Amazon creates new DRM-free music site – the beginning of a new economic model?

Are physical copies of music on the way out? There are a lot of things in this world being changed by the internet. News is more immediate, more available and more impartial with the vast amount of sites and blogs reporting in a host of different ways. People sell their old stuff on ebay, or advertise rooms on craigslist. More and more the internet is bringing the service closer to the customer, cutting a lot of the middlemen out of the equation. After released its new DRM-free music download site to rival Apple Itunes, we could start seeing the beginning of a new purely-digital economy for some people.

The music industry is an interesting example of a business model rapidly changed by the internet’s influence. Just ten years ago, music was far more rigid – managers and scouts discovered talent, put an album out and promoted it. With Myspace pages, music blogs, internet radio and the 21st century digitalized version of word of mouth, it’s becoming easier for people to get their material out there themselves. Now, with music download sites becoming more and more accessible it’s easier for artists to skip the whole major label, CD store approach. Selling mp3s has far less overheads than red-brick stores that need to pay for manufacturing and transport of the CDs, the salaries of the managers, shop assistants and factory workers and all the many levels of bureaucracy that all take a cut of the profit, leaving the original artist with barely a few percent of the money spent on their work.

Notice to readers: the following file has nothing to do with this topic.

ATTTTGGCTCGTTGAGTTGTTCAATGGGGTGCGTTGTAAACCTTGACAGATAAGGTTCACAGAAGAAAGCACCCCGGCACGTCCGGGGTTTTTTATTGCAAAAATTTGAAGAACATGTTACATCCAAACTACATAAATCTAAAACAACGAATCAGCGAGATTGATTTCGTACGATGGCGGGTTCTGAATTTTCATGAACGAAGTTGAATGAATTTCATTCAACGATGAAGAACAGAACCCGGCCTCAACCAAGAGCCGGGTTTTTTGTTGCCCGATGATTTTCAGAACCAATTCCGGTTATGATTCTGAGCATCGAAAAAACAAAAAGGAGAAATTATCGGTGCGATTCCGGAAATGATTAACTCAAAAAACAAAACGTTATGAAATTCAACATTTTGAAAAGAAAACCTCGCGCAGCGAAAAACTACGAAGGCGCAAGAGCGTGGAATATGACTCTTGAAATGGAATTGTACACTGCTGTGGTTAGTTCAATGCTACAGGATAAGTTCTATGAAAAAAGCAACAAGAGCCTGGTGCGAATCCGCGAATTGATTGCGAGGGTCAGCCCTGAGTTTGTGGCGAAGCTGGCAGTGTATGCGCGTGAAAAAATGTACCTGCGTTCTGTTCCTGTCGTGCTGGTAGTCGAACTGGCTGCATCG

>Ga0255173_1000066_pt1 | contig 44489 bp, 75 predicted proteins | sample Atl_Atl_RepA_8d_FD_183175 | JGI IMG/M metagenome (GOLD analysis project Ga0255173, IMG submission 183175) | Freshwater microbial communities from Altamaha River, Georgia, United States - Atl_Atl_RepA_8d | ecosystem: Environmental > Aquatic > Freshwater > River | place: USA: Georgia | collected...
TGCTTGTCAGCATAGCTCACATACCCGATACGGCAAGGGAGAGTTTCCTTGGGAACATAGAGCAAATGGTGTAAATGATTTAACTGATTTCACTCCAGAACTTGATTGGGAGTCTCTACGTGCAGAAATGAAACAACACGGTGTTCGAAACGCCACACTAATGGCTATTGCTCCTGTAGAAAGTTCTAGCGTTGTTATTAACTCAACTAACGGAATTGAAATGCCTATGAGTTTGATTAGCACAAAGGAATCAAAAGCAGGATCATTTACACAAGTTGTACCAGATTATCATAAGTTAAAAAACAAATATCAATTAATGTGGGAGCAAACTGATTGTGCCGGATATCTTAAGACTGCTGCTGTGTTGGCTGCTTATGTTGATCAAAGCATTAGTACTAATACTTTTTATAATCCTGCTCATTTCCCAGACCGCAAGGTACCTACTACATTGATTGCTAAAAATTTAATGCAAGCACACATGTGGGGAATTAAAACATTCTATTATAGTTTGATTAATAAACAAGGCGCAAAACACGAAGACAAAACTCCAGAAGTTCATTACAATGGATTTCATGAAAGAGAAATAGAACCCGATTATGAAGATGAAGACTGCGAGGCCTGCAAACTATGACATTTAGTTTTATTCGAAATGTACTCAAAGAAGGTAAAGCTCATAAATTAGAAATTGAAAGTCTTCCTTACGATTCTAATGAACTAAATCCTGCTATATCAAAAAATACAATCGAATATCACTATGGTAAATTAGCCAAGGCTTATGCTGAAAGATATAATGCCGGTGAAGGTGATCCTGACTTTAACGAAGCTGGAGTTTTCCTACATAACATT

In the future, even in the near future, we could see artists that produce, promote and sell their work entirely online, making a greater percentage of the profits and passing that down to the consumer. If an artist gets 80% of the money for a song instead of 5%, they can afford to sell the mp3 for 30c instead of 99c and still make more money. The internet may give us the strange future of a place where we pay less for our products and end up giving the artist more. The advantages to such a lifestyle are numerous, especially in a society trying to cut down on its emissions.

[via guardian technology, image by Lord Cuauhtli]